When John Flanagan stood outside of court in February 2016 following the sentencing of the man that killed his wife, he defiantly queried why that man could be out of prison in four years.
Almost precisely seven years to the day since Mr Flanagan lost his wife, he received news the man who killed her would be sent back to prison after being released on parole - something he said was an indication of a void of justice for her life.
Mr Flanagan's wife, Maureen, was tragically killed when a car driven by David Jonathan Holmyard careened into her at 170 km/h as she turned into her Western Junction driveway.
Holmyard had only minutes earlier been signalled to pull over by police, but he did not.
Following the crash and subsequent investigations, it was revealed Holmyard had a cocktail of alcohol and drugs in his system. That cocktail included methyamphetamine.
Holmyard eventually pleaded guilty to manslaughter in the Launceston Supreme Court and was sentenced to six years behind bars with a non-parole period of four years.
Four years later, Holmyard was out of prison.
But before his parole period was over, Holmyard was again back in prison, this time sentenced to two-years' prison for drug trafficking after he was busted with 48.1 grams of methamphetamine.
While Mr Flanagan did not have a crystal ball, his prediction was eerily accurate.
"Four years he'll be out. I don't get my wife back, the kids don't get their mother back," he said in 2016.
How can you deter someone from speeding and drugs and everything else if there's not going to be a hard enough sentence?- John Flanagan in 2016
"I don't want everybody suffering for the rest of their life, so let's stop them before they do it."
Speaking following Holmyard's latest sentence, Mr Flanagan's despair was as palpable as it was five years ago as he spoke up against the initial sentence.
Fighting back tears Mr Flanagan said the latest sentencing had ripped open the wounds his family was just beginning to repair.
My kids are devastated he's out doing what he's doing, and they haven't got their mother.- John Flanagan
"She would've had two great-grand-children, and she's missed two weddings. And he was out there doing this while out on parole. Where are his lessons? He hasn't learnt anything.
"This bloke has killed someone, and now he's out here breaking the law straight after getting out of prison.
"If he had been rehabilitated we would never have seen him again. The fact he's been caught doing what he was doing, there's no justice in it."
Attorney-General Elise Archer and the Justice Department were both contacted for comment and asked whether parole legislation should to be reviewed.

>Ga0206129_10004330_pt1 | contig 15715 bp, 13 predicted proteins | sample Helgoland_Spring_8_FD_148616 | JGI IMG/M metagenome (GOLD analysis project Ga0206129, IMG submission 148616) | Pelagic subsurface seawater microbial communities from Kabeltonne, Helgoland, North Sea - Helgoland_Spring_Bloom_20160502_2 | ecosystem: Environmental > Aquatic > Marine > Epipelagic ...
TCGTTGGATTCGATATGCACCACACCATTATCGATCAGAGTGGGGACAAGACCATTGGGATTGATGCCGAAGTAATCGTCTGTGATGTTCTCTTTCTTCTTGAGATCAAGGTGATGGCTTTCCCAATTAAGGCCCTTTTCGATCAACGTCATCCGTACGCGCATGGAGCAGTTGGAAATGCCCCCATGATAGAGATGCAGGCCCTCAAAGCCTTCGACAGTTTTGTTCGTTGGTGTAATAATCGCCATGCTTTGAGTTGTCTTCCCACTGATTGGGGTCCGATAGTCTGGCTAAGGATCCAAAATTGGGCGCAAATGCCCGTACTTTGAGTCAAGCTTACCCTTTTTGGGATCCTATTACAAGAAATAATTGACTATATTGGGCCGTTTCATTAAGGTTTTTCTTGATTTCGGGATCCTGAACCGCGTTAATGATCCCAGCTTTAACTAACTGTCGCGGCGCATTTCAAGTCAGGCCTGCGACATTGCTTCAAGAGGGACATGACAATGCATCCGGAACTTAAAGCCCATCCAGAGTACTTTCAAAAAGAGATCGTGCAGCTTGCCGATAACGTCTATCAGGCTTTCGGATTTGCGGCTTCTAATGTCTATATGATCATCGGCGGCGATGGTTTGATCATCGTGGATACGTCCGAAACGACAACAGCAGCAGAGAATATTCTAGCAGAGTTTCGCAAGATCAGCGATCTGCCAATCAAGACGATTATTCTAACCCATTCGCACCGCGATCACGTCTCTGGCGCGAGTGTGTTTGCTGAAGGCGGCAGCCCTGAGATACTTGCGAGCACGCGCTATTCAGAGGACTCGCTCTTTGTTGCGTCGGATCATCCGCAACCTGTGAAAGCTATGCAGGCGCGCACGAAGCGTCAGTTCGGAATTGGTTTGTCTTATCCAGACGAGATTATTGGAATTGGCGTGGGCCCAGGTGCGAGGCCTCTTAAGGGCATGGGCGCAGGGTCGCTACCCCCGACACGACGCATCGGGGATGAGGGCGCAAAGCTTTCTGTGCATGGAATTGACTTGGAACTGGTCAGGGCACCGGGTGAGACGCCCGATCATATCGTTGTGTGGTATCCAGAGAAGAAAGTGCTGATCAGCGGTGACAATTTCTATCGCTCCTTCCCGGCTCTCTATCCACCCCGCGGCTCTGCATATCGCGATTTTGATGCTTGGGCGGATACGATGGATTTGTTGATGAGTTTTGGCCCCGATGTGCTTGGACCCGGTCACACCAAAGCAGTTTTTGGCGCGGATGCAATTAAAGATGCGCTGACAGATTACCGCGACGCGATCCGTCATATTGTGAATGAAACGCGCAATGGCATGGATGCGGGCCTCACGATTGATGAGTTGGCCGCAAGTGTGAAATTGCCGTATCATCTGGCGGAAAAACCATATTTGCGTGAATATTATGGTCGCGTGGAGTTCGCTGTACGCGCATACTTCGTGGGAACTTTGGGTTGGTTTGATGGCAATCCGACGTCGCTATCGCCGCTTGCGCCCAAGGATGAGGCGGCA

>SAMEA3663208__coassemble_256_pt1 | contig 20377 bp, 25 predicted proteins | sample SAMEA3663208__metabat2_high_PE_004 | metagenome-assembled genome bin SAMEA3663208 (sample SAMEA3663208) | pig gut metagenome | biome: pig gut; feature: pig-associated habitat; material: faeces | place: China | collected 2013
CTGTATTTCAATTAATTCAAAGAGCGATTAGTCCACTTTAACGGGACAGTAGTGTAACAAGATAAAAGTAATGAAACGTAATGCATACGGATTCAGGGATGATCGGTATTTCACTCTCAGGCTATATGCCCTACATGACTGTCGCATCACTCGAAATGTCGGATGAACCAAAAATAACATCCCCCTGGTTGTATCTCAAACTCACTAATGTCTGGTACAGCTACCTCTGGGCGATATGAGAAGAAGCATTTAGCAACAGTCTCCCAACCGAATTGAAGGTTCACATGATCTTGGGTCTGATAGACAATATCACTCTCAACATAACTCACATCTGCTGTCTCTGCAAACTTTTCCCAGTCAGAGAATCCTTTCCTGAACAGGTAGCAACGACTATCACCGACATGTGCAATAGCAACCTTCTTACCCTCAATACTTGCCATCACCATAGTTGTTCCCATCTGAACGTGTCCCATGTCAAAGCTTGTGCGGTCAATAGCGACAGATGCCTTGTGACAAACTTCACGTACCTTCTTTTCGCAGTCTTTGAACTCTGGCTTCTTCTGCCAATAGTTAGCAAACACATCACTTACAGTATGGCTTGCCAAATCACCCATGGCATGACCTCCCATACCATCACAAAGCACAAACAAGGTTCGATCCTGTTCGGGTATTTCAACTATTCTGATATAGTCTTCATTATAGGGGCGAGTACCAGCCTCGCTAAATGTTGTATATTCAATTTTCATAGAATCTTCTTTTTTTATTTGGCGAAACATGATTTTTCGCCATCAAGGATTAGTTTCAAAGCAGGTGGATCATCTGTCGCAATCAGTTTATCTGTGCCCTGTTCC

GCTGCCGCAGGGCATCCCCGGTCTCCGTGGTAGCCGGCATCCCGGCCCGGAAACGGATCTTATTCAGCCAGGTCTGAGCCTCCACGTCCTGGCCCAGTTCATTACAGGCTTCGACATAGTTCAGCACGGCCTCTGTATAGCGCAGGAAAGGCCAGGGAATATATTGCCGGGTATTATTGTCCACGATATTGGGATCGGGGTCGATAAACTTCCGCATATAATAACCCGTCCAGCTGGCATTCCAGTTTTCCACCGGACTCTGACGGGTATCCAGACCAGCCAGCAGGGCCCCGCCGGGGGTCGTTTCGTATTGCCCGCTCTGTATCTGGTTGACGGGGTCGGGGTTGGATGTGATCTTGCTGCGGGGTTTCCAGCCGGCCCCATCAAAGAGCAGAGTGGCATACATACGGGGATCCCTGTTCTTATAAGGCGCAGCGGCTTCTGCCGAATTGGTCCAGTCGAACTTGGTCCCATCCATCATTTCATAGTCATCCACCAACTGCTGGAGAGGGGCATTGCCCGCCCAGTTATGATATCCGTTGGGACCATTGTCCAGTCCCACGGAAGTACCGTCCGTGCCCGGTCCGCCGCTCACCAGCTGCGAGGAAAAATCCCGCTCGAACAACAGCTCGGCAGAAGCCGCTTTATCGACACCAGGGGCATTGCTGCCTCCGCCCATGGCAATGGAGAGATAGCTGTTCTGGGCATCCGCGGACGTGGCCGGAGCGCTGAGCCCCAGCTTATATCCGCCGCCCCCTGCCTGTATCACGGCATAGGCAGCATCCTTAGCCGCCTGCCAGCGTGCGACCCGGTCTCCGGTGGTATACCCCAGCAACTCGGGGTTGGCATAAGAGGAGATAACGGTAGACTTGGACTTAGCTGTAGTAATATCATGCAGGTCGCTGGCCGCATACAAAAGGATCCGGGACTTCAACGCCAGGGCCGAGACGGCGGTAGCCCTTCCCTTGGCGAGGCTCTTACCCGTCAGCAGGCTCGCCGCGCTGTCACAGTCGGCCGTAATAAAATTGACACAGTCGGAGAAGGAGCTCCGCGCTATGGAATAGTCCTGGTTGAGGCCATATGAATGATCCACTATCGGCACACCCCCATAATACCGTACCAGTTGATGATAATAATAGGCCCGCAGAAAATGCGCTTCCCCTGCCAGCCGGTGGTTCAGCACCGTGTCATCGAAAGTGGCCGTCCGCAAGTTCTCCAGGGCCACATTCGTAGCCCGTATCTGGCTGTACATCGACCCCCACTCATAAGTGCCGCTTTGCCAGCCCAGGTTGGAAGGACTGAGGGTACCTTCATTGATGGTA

Mr Flanagan said he and his family had moved house following his wife's death, and he had not learnt of Holmyard's release until he was told his wife's killer was back in prison for something else related to drugs.
He said while Holmyard had not been under the influence of drugs himself when he was caught, there was no way to know the damage he had caused to the people he was selling the drugs to, or their families.
When Holmyard was sentenced for trafficking his defence counsel told the court his client had not sold to children and only to regular drug users.
Reiterating what he said five years ago, Mr Flanagan said there was so cruel and devastating irony that his original prediction that six years was not a long enough sentence came true.
It just confirms what I thought. I didn't think he was going to get out and be a model citizen or even try to be, I always just thought he'd continued offending.- John Flanagan
"Not once did he apologise. He never had any remorse of anything like that.
"We had to turn up to six court cases without him even fronting. He just got up in court at the last minute and admitted to being wrong."
During a witness impact statement read in the Supreme Court in 2015, Mr Flanagan detailed how his wife had been the glued that held his family together, and revealed that her grandchildren had been asking him whether their grandmother knew they missed her.
But what he did not reveal at the time she was killed Mrs Flanagan was returning from dropping their autistic foster child at a friend's house for the evening.
He said the child, now aged 22, had blamed himself for his mother's death. He said the 22-year-old had not left the house since Mrs Flanagan's death.
Mr Flanagan said he and the 22-year-old were trying to move on and Holmyard's latest indiscretion had brought that movement to a halt.
He said he had no idea how, of if, he could inform the 22-year-old about what he said was a lack of justice for the life of his mother.
"We would have loved to see [Holmyard's] name in the paper for something good he'd done," Mr Flanagan said.
"The fact is he was never rehabilitated. I don't think he has any morals at all.
He's just a selfish person and he has no regard for everything he's put our family through.- John Flanagan
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